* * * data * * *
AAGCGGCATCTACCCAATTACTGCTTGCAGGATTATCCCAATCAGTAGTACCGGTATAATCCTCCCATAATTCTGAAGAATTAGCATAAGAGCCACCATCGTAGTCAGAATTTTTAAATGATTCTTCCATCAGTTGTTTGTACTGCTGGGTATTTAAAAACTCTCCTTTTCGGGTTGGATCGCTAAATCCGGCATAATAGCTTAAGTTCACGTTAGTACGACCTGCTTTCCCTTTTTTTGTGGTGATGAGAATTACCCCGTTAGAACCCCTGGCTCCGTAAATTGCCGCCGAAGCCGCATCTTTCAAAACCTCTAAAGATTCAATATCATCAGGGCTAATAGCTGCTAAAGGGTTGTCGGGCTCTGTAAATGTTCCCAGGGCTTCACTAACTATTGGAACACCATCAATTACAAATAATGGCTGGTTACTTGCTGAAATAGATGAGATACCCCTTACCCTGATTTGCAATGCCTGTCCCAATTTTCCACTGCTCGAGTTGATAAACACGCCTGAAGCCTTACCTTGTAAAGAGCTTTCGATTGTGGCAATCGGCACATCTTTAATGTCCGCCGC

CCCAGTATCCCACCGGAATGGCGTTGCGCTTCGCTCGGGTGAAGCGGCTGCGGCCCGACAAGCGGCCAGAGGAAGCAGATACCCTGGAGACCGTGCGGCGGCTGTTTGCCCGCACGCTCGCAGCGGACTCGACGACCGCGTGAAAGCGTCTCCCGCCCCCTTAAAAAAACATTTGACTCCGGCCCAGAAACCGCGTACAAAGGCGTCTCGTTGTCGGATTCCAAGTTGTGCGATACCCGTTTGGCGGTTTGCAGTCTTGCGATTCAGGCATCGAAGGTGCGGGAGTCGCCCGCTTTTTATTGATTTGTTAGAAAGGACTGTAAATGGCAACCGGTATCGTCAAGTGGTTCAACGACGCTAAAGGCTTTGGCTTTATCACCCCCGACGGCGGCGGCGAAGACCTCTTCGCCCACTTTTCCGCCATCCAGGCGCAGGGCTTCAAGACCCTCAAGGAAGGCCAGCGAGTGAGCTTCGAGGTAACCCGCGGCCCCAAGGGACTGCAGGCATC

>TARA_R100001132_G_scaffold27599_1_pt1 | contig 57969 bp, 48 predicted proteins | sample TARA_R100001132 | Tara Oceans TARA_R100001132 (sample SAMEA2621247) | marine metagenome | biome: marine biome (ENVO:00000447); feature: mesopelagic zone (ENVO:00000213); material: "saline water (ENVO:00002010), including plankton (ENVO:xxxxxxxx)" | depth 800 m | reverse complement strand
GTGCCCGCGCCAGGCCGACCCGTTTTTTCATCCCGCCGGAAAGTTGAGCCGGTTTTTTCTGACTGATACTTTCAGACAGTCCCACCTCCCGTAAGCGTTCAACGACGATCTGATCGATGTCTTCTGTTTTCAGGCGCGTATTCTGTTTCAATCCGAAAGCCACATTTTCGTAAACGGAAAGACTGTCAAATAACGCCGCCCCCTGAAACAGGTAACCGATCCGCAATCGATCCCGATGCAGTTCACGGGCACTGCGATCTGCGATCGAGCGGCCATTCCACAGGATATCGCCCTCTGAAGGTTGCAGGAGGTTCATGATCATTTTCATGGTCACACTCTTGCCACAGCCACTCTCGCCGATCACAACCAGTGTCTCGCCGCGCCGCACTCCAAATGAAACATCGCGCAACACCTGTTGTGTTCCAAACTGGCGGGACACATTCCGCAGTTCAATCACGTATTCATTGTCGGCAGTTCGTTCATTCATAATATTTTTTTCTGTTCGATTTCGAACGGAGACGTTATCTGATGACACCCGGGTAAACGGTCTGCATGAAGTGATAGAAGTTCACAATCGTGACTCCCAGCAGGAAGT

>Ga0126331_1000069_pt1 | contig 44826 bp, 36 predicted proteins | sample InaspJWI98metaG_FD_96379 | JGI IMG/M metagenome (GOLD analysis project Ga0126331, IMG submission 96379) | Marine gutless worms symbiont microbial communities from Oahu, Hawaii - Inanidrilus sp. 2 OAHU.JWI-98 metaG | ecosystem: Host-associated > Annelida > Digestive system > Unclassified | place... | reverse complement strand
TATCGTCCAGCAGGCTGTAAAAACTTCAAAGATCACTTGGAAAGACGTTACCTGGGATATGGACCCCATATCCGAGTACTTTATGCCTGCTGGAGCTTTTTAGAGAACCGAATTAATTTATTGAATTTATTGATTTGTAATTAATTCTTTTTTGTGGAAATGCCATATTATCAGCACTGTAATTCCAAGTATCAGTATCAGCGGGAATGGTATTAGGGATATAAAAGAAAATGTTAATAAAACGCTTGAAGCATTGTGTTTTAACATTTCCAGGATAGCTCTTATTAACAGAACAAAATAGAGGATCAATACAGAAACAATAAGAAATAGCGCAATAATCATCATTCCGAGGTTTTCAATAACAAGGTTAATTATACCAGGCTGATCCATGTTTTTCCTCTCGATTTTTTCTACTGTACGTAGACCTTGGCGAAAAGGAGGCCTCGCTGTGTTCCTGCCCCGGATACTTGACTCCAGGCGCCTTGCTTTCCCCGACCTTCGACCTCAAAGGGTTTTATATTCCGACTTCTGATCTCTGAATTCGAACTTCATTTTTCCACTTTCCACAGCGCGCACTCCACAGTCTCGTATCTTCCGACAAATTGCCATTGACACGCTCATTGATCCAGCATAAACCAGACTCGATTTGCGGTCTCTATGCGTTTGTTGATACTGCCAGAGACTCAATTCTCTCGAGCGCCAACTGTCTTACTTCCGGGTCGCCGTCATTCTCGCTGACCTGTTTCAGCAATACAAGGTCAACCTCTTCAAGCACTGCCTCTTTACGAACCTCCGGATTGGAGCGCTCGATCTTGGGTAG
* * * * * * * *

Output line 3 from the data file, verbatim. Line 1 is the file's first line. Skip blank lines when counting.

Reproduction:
>TARA_R100001132_G_scaffold27599_1_pt1 | contig 57969 bp, 48 predicted proteins | sample TARA_R100001132 | Tara Oceans TARA_R100001132 (sample SAMEA2621247) | marine metagenome | biome: marine biome (ENVO:00000447); feature: mesopelagic zone (ENVO:00000213); material: "saline water (ENVO:00002010), including plankton (ENVO:xxxxxxxx)" | depth 800 m | reverse complement strand